DPRK and South Korea

DPRK leader makes new year address (Xinhua)
The leader of the Democratic People's Republic of Korea has urged his people to build the country into an economic giant. In his New Year address, Kim Jong Un called on the entire Korean nation to strive for reunification. Speaking on state TV, Kim Jong En reviewed achievements of the last year and set tasks for 2013. And he stressed the need for economic development. [...] Kim said priority should be given to developing coal-mining, electric power, the metallurgical industry and rail transport. He called for higher agricultural production and more quality consumer goods. Kim also called for consolidated political and military strength. During the address, Kim said there should be efforts to achieve reunification in the coming year. He said, "An important issue in putting an end to the division of the country and achieving its reunification, is to remove confrontation between the North and the South. The past records of inter-Korean relations show that confrontation between fellow countrymen leads to nothing but war." Kim said the DPRK would expand and develop friendly relations with all countries that respect its sovereignty and would seek to safeguard regional peace and stability. It was the first time in 19 years that such a message has been read by a DPRK leader on television and radio. Since 1994, the DPRK had released New Year messages in the form of a joint editorial by its three main newspapers. [...]. ^ top ^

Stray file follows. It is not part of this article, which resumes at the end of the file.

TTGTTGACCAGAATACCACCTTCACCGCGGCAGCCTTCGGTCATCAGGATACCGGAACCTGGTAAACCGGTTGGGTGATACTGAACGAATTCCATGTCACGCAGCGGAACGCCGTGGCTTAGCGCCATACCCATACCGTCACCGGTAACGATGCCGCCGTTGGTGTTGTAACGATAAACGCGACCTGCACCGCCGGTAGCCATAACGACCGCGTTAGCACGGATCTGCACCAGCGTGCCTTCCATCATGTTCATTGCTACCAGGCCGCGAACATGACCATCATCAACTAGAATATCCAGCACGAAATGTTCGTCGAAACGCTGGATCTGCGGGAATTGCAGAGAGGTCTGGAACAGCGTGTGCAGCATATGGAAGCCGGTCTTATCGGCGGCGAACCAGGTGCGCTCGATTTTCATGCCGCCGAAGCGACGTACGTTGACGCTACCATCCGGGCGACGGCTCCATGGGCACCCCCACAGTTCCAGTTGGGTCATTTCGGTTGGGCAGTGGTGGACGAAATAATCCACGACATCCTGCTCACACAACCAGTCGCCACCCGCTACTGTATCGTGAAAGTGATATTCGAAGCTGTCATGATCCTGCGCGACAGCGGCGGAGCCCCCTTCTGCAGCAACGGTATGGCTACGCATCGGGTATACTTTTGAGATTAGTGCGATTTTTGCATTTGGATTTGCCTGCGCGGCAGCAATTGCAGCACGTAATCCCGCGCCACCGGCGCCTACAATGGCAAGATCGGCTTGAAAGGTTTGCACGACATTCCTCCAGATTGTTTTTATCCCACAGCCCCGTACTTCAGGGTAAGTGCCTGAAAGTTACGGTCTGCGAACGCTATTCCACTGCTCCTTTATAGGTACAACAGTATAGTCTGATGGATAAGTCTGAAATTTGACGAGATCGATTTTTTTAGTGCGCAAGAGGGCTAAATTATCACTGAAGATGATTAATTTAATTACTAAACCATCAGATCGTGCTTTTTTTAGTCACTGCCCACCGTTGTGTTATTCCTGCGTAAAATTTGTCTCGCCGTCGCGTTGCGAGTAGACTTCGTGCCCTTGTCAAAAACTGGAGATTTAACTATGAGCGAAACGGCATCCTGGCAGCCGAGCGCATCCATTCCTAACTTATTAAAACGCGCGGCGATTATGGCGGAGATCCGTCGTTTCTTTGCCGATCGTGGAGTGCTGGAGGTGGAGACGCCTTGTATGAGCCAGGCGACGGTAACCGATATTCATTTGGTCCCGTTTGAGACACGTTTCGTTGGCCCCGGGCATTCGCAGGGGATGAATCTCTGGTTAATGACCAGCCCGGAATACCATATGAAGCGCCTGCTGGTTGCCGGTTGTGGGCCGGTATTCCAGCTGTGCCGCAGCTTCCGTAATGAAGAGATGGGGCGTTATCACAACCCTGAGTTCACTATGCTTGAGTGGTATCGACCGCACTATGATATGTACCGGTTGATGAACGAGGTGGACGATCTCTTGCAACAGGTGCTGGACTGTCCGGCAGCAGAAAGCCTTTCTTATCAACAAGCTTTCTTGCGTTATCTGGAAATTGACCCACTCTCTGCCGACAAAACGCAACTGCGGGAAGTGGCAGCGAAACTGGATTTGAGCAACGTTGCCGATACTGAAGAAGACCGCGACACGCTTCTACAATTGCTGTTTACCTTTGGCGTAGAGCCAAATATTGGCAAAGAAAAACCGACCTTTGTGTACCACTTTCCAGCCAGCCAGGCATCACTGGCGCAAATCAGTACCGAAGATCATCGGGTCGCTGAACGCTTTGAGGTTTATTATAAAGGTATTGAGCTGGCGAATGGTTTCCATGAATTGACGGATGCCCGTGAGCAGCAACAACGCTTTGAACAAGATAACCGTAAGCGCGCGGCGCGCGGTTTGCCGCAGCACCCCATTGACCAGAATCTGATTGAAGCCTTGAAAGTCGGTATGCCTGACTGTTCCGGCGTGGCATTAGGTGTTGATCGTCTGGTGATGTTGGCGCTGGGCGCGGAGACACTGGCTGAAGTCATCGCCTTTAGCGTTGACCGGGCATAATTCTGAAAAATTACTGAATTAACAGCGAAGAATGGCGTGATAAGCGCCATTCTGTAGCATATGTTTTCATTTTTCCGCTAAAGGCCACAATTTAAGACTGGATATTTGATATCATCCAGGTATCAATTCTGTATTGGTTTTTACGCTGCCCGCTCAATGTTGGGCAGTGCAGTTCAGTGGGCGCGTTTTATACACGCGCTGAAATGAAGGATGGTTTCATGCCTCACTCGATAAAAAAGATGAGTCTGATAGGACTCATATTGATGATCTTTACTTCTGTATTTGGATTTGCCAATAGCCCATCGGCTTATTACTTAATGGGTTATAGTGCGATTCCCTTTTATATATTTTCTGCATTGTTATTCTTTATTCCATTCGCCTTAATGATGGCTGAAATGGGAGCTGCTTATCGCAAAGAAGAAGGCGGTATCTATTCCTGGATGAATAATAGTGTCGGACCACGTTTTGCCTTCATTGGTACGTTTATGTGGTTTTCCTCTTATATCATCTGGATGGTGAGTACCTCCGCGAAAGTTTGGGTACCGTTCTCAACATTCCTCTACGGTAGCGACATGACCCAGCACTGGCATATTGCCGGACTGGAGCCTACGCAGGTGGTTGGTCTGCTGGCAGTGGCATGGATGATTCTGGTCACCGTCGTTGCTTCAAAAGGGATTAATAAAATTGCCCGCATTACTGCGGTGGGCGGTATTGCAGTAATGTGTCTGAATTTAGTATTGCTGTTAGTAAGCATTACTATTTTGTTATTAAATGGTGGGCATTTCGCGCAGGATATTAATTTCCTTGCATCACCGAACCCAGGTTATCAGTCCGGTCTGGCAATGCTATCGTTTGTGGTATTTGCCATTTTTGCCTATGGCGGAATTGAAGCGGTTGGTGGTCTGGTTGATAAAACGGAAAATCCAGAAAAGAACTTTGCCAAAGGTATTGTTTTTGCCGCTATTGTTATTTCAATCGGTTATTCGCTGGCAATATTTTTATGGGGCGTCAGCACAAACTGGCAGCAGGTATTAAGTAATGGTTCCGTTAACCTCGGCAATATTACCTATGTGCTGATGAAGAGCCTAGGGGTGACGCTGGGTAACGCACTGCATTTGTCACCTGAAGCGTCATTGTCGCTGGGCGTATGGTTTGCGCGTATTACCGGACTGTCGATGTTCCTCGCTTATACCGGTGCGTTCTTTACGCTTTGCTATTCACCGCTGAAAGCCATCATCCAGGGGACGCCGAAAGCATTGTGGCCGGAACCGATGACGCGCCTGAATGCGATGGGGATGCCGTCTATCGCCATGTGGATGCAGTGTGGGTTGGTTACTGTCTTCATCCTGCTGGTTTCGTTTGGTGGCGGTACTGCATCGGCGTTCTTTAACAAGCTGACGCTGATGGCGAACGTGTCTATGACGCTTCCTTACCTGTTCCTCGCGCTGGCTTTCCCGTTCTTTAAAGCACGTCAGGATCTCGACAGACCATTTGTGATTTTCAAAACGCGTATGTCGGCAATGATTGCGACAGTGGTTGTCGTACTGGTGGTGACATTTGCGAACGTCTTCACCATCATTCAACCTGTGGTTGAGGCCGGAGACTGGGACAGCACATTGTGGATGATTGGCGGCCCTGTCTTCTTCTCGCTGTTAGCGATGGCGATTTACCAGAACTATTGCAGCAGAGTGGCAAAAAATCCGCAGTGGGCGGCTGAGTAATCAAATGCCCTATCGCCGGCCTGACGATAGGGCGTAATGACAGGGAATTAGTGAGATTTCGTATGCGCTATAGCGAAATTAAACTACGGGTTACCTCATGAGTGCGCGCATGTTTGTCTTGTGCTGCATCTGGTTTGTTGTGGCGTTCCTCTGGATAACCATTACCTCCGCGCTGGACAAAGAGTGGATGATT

Google executive Eric Schmidt to visit North Korea (SCMP)